[lm-sensors] [PATCH] Add MAX6650 support
hjk at linutronix.de
Sun Mar 11 22:08:01 CET 2007
Am Sonntag 11 März 2007 16:21 schrieb Jean Delvare:
> Hi Hans,
> Sorry for the delay, I've been busy with large i2c-core changes.
I noticed :-)
> > I read Documentation/hwmon/sysfs-interface, but I have to admit that I
> > don't really understand if fan[1-*]_div has this meaning. If it has,
> > we could possibly make prescaler such a sysfs file.
> I'm not certain myself. fan1_div is usually related to the monitoring
> only and not to the output.
> Typical chips monitor fan speeds by gating a well defined frequency
> with the tachometer pulses. The result is stored in an 8-bit register,
> so basically you can only measure fan speeds down to F/255, speeds
> below this limit overflow the register. So the chips usually let the
> user divide F by a power of two to be able to monitor slower fans - at
> the price of resolution.
> So the concept is similar to your "prescaler" in that it's a tradeoff
> between resolution and range. But the fan speed control method of the
> MAX6650 is completely different from what the other chips do, so other
> chips don't need any kind of divider for fan speed control.
Obviously, we've reached some limits of the current concept. IMHO, the 'pwm'
and 'divider' sysfs files are much too hardware dependent. We should have
more abstraction, e.g. like this:
fan1_input: (ro) Current speed in RPM
fan1_speed: (rw) Desired speed in RPM
fan1_max_speed: (rw) Planned/defined operating range in RPM
fan1_tacho: (rw) Pulses per round of the tacho generator
fan1_mode: (rw) on, off, closed_loop, open_loop, ...
From this, _every_ driver could calculate the necessary register values it
needs, without bothering the user with chip internal details. Why should a
user care if the fan regulator chip uses PWM or not? The values I mentioned
above are the ones he/she knows and can easily set without having the data
sheet in one hand and the pocket calculator in the other.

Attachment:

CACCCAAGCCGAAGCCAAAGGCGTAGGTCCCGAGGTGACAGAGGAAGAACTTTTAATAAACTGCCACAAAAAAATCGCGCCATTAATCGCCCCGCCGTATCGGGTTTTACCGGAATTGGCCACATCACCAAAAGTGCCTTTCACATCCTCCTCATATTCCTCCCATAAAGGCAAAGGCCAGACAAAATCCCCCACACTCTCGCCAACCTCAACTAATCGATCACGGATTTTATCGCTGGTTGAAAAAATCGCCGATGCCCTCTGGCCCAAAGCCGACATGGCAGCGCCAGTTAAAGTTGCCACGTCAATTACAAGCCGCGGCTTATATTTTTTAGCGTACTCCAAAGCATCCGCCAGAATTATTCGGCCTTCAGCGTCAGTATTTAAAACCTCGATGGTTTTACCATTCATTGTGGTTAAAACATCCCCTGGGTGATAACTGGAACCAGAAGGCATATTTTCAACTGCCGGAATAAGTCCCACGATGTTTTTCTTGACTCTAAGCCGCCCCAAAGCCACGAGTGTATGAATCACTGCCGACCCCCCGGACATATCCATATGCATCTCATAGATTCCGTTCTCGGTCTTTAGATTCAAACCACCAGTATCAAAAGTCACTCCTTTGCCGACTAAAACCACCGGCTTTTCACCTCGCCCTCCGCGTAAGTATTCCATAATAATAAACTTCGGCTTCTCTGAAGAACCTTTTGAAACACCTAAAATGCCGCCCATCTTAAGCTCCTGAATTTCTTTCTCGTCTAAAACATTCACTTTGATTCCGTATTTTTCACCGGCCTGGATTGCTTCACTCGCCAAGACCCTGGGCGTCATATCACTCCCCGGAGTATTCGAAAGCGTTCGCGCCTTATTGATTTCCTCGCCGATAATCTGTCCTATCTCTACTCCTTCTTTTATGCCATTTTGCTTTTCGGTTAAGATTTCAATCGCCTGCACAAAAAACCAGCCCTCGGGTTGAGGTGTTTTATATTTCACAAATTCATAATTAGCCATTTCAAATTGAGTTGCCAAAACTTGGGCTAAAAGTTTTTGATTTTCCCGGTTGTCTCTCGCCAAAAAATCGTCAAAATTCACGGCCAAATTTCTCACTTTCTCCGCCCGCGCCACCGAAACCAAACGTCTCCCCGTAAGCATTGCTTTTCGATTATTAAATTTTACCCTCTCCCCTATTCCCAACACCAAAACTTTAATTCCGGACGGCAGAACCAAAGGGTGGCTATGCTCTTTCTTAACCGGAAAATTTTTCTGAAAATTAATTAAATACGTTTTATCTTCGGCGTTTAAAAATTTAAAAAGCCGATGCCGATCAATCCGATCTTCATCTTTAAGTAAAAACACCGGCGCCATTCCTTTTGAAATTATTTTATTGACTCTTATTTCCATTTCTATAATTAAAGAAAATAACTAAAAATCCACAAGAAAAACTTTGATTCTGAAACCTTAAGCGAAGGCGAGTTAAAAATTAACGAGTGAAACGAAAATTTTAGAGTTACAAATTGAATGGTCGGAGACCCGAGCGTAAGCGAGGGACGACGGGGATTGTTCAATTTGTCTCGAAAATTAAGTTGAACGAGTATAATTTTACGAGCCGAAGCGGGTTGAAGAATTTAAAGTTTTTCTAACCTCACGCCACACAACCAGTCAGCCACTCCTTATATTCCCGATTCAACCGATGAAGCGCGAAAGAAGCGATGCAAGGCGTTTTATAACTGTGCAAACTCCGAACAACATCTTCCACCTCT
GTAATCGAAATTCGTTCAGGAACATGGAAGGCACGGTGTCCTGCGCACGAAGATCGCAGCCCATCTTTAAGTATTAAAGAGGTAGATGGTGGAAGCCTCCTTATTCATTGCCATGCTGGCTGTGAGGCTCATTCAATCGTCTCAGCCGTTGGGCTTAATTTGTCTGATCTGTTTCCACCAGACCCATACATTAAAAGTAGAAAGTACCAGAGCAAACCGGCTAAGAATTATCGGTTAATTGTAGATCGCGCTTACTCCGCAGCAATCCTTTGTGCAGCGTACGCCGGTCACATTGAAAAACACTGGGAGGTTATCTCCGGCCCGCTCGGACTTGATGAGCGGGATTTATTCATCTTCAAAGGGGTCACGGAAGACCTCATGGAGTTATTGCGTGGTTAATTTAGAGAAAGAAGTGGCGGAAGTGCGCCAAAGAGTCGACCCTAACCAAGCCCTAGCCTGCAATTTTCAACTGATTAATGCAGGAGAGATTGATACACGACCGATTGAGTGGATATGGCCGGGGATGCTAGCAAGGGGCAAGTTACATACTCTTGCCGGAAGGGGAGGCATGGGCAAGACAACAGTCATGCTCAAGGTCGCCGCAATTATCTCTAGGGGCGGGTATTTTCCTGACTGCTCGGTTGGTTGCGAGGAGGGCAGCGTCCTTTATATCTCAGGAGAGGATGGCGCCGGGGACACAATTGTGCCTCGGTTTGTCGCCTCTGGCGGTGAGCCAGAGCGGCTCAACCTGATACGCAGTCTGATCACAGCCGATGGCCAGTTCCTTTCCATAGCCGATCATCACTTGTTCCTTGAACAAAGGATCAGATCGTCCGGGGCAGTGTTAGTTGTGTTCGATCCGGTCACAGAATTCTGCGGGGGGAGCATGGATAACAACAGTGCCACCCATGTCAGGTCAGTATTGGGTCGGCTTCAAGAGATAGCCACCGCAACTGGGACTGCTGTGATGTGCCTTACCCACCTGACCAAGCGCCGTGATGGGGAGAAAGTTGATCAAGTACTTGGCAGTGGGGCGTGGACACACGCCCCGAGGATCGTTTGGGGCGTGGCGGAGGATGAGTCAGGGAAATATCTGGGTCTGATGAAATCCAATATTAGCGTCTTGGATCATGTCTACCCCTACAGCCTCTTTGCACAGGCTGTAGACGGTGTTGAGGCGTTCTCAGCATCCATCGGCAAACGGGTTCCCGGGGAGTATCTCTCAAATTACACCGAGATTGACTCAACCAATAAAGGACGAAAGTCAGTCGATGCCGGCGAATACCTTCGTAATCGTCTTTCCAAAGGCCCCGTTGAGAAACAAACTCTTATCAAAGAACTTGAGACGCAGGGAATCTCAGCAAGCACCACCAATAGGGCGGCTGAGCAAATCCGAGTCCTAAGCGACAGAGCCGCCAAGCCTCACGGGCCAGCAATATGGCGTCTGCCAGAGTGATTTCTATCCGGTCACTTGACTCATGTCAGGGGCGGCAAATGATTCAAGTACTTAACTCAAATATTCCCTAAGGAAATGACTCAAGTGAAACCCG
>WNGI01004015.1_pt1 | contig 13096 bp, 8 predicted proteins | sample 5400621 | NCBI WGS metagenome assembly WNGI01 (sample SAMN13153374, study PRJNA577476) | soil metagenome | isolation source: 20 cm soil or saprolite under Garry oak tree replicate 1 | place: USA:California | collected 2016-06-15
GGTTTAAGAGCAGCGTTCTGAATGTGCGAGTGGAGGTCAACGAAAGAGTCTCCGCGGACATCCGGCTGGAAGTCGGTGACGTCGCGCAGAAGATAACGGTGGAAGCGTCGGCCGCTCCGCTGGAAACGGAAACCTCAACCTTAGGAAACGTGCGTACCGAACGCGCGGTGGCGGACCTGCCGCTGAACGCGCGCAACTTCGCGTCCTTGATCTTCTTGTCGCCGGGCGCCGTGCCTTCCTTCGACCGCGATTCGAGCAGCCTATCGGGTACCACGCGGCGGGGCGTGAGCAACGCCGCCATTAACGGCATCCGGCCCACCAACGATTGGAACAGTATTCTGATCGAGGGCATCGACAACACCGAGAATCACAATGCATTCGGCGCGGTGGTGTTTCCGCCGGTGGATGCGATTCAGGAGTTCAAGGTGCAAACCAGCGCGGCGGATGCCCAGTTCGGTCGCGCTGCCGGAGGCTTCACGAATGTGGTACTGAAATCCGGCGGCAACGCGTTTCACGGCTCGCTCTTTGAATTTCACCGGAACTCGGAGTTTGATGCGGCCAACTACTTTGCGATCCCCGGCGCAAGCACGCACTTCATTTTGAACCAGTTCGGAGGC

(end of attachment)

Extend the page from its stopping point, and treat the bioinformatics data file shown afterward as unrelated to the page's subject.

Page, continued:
Of course, implementation is slightly more complicated, as the values depend
on each other, so setting one of them might invalidate the setup until an
other is set. The driver needs to deal with that in a reasonable way. But I
think I could easily do it for the max6650. It shouldn't be difficult for
other drivers, too.
> Yes, this isn't a problem. I am not a specialist but I don't think it's
> possible to have a closed loop fan control working with 4 inputs and 1
> output, so I believe the output is really related to fan1 only. A
> comment in the original driver seems to confirm that ("Only one fan's
> speed (fan1) is controlled.")
That comment, as well as the data sheet, are a bit misleading. In fact, the
MAX6651 is NOT able to drive four independent fans. It just has four tacho
inputs. The first one can be used to close the loop if you want closed loop
operation. To the other three, you can connect whatever you like. The
intended use is to connect four identical fans in parallel to the output. The
tacho signal of one of them is used for closed loop regulation. If the fans
are _really_ identical, all of them should have the same speed. You can check
their actual speeds by looking at the other tacho inputs.
> > counttime is the time interval during which tacho pulses are counted.
> > It determines the resolution of the measured speed values. It should
> > be set to the longest time that still ensures the 8-bit counter
> > doesn't overflow under worst case conditions.
> _This_ really sounds like fan1_div. It changes the period of time
> rather than the clock frequency, but from a functional point of view
> the result is the same: preventing 8-bit register overflow for certain
> speed fans. The only difference is that typical chips overflow for slow
> fans, while the MAX6650 is more likely to overflow when the fan is too
> fast, if I understood correctly.
> So please implement it that way. fan1_div = 1 should correspond to the
> smaller period of time (faster fan.)
As I said above, I really believe we shouldn't do that but be less hardware
> Aren't the count time and precaler values somewhat related? Won't the
> user have to change both the same way if he/she gets a new fan running
> at a different speed? Maybe it would make sense to link fan1_div to
> both the prescaler and the count time after all.
If I did that, confusion would be complete. A user would not only need data
sheet in one hand, pocket calculator in other hand, but also driver source
code in the third hand to understand what's going on :-)
Initially, I didn't want to make a lot of changes to that driver, just have it
in the mainline kernel. But meanwhile, I feel if we do it, we should do it
properly. That means, either we accept the driver as it is now (with special
sysfs files no other driver has), or we change the specification in
Documentation/hwmon/sysfs-interface to be more general so that all fan
drivers fit in.
What's your opinion?
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